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Career Summary 

I started my career in the insurance industry and spent 5 years there before going to university. After graduating from my Masters I did research and communications for The Spark (Scotland), a family support charity. Then I moved to London to head up BYC’s policy and public affairs team. After that I moved to TfL to build its stakeholder engagement team and transform its external relationships. I’ve been there for 7 years.

What does your current role entail on a day to day basis?

I look after TfL’s relationships with a wide range of stakeholders that speak for our customers and users including business, industry bodies, passenger representatives, statutory watchdogs, consumer groups, and the charity sector (for example, older and disabled people’s organisations, youth transport campaigning organisations and grass-roots community campaigners).

I also support our operating business by leading the communications and engagement strategies for all our major planning projects and our Commercial Development team.

My role is to champion our stakeholders’ needs and act as their advocate within TfL and also to secure stakeholder support, partnerships and advocacy to help drive and protect our reputation.

There is no typical day and it can sometimes be challenging to balance everyone’s needs.

How do you ensure successful management of your large TfL team?

It is vital to be able to cut through the noise, get to the nub of an issue and find solutions.

What did your role entail in the run up to – and during – the London Olympics? What were the greatest challenges which had to be overcome?

The key challenge was getting Londoners and businesses to change their travel behaviour so the transport network could accommodate the extra journeys from people travelling to the Games. We led a massive comms campaign to encourage businesses to plan ahead and avoid the busiest times on the network.

I was on mat leave during the Games itself, so faced a very different challenge!

Having worked on the Crossrail major infrastructure project: sum up your (and your team’s) involvement

Case making, developing and advising on the communications strategy as the project transitioned to the construction phase and protecting TfL’s reputation as a joint-sponsor of the project. This continues as the project moves towards being an operational railway, owned by us and operated under concession.

And it doesn’t stop there. With London’s population continuing to grow at unprecedented levels, we’re now making the case for Crossrail 2. This is an essential piece of national infrastructure to unlock tens of thousands of new jobs and homes and drive economic growth across the UK.

How does working in a public sector public affairs role differ to the charity sector?

I was very passionate about the causes I worked for in the charity sector and it was rewarding to see the difference my work was making to people’s lives. There are many similarities with my TfL role because transport also has a huge impact on many people’s lives. My job at TfL is more high profile and combines business and politics, and brings new and exciting challenges every day.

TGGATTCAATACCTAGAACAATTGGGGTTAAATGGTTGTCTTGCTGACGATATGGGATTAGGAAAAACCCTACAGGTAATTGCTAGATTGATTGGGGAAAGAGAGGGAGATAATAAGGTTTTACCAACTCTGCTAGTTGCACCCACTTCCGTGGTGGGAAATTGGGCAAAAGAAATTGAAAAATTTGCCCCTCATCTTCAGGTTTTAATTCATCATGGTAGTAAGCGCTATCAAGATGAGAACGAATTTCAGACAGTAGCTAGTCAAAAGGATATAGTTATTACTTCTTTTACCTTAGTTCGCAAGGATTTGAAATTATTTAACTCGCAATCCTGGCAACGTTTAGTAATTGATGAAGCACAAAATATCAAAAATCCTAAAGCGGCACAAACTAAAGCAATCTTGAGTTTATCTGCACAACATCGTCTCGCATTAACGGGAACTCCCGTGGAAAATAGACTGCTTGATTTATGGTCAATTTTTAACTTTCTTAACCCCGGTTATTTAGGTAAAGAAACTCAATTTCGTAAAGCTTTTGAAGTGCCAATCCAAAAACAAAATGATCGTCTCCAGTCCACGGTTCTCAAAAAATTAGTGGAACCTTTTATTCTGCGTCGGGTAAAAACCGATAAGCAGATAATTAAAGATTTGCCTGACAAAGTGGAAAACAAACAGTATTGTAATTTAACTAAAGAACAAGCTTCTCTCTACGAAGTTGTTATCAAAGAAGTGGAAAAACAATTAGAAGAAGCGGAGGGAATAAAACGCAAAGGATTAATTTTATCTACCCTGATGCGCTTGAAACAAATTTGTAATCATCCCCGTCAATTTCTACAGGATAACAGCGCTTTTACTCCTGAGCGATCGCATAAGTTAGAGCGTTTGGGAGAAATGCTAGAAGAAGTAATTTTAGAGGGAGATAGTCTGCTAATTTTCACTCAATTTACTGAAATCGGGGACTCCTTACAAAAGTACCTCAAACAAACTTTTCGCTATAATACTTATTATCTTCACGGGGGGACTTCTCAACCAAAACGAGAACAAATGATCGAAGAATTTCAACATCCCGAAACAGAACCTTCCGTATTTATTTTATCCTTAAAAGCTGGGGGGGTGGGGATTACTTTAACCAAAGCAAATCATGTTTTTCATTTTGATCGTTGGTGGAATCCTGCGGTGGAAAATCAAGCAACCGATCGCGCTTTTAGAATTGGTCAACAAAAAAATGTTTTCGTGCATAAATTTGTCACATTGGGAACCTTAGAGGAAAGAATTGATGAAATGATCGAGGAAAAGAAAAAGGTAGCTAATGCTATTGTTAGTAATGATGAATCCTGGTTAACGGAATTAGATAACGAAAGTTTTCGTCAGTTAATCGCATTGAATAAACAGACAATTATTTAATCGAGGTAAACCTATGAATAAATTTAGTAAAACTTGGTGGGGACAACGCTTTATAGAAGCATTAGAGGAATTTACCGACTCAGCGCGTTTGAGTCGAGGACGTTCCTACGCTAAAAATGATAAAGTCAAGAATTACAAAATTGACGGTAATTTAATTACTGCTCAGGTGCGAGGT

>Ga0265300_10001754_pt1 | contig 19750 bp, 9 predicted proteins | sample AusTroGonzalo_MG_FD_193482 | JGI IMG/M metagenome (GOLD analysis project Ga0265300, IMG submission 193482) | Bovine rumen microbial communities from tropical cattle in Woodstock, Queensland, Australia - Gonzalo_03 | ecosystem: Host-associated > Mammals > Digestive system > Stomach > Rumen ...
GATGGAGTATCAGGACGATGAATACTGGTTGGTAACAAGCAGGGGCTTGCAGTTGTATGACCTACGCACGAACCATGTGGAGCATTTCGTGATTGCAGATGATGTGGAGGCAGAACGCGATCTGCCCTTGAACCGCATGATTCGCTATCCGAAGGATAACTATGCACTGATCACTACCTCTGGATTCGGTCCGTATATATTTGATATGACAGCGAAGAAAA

What do you enjoy about working in public affairs?

Meeting new and interesting people and building relationships, networks and coalitions to effect change.

Which campaign/issue are you most proud to have been involved in?

I’ve always been proud of working on votes at 16. It’s an issue I was passionate about when I left school and entered the world of work aged 16. I felt privileged to be working on the campaign many years later.

How different is working in public affairs in Scotland to Westminster?

I found it very different as my job in Scotland was focused on lobbying the Scottish Parliament and had very little to do with Westminster.

Tell us about your Board role at the Better Bankside BID

It’s a statutory post on the Board so relates to my role at TfL. It’s great experience and my public affairs skills are definitely useful.

How did you find making the move from Scotland down to Westminster? What challenges/opportunities did you face when job hunting?

I moved from within the charity sector so it was quite easy to make the switch but I did have to adjust to Westminster.

What advice would you offer to practitioners in dealing with Board Members?

Make sure you’ve got your facts correct and know your brief.

What’s been the best piece of career advice you’ve been given?

It’s all about the relationship.

Quick-Fire Round  
If you could be stuck in a lift with a politician (past or present), who would it be and why? In recognition of 100 Years of Women in Transport, I’d say Barbara Castle – she was the first female transport minister and introduced the breathalyser test, compulsory seatbelts and national speed limits.
LinkedIN or Twitter? LinkedIN
Tweet your career-to-date in 140 characters or less Insurance, #studentlife, research&comms @SparkScotland, public affairs @bycLIVE, advocacy & rep mgmt @TfL #livingthedream
What’s your Media diet? BBC news, our media monitoring service, Twitter, City AM, the Times, information DJs, anything and everything really.
Favourite Film Any James Bond film
Guilty pleasure White wine

Read Jo Field's advice for students and recent graduates in the GraduateForward Advice Centre where she answers questions including: How relevant is Degree subject for a public affairs career? You studied for an MPhil: what advice would you give graduates considering continuing with postgrad studies?

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